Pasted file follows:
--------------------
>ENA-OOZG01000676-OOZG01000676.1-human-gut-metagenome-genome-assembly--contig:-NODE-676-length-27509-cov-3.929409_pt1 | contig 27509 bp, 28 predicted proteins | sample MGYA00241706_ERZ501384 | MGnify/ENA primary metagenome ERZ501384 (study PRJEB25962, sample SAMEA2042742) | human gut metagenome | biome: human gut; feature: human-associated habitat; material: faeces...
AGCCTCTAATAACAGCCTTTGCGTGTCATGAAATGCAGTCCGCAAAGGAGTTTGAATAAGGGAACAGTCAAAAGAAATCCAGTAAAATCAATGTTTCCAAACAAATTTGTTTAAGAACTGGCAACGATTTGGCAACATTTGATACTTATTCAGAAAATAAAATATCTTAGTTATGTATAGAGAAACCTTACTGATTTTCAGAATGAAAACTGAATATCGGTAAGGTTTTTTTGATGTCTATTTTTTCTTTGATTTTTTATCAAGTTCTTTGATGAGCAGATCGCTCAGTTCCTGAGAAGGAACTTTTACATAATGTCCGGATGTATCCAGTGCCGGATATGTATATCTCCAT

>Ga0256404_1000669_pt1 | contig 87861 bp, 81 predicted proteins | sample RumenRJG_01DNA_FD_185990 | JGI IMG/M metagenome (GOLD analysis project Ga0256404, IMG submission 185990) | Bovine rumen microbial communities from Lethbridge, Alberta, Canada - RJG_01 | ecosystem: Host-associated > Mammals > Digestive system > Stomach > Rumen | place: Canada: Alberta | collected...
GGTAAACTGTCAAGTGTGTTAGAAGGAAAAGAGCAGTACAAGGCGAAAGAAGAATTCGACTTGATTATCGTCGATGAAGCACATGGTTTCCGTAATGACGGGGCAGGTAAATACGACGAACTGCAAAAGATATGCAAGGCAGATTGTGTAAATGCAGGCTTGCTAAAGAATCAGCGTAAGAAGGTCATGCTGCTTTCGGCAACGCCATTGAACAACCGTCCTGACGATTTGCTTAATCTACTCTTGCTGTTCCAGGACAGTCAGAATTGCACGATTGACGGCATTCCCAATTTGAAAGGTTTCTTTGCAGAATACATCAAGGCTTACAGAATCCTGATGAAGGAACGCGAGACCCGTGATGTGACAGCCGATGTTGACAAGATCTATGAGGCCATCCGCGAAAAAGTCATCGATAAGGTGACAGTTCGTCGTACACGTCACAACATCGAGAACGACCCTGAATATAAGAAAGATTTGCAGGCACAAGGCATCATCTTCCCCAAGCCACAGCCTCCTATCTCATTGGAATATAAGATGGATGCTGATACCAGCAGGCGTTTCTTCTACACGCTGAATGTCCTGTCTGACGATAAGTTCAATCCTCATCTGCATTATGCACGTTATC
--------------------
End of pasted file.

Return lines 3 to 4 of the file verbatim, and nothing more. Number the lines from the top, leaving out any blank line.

>Ga0256404_1000669_pt1 | contig 87861 bp, 81 predicted proteins | sample RumenRJG_01DNA_FD_185990 | JGI IMG/M metagenome (GOLD analysis project Ga0256404, IMG submission 185990) | Bovine rumen microbial communities from Lethbridge, Alberta, Canada - RJG_01 | ecosystem: Host-associated > Mammals > Digestive system > Stomach > Rumen | place: Canada: Alberta | collected...
GGTAAACTGTCAAGTGTGTTAGAAGGAAAAGAGCAGTACAAGGCGAAAGAAGAATTCGACTTGATTATCGTCGATGAAGCACATGGTTTCCGTAATGACGGGGCAGGTAAATACGACGAACTGCAAAAGATATGCAAGGCAGATTGTGTAAATGCAGGCTTGCTAAAGAATCAGCGTAAGAAGGTCATGCTGCTTTCGGCAACGCCATTGAACAACCGTCCTGACGATTTGCTTAATCTACTCTTGCTGTTCCAGGACAGTCAGAATTGCACGATTGACGGCATTCCCAATTTGAAAGGTTTCTTTGCAGAATACATCAAGGCTTACAGAATCCTGATGAAGGAACGCGAGACCCGTGATGTGACAGCCGATGTTGACAAGATCTATGAGGCCATCCGCGAAAAAGTCATCGATAAGGTGACAGTTCGTCGTACACGTCACAACATCGAGAACGACCCTGAATATAAGAAAGATTTGCAGGCACAAGGCATCATCTTCCCCAAGCCACAGCCTCCTATCTCATTGGAATATAAGATGGATGCTGATACCAGCAGGCGTTTCTTCTACACGCTGAATGTCCTGTCTGACGATAAGTTCAATCCTCATCTGCATTATGCACGTTATC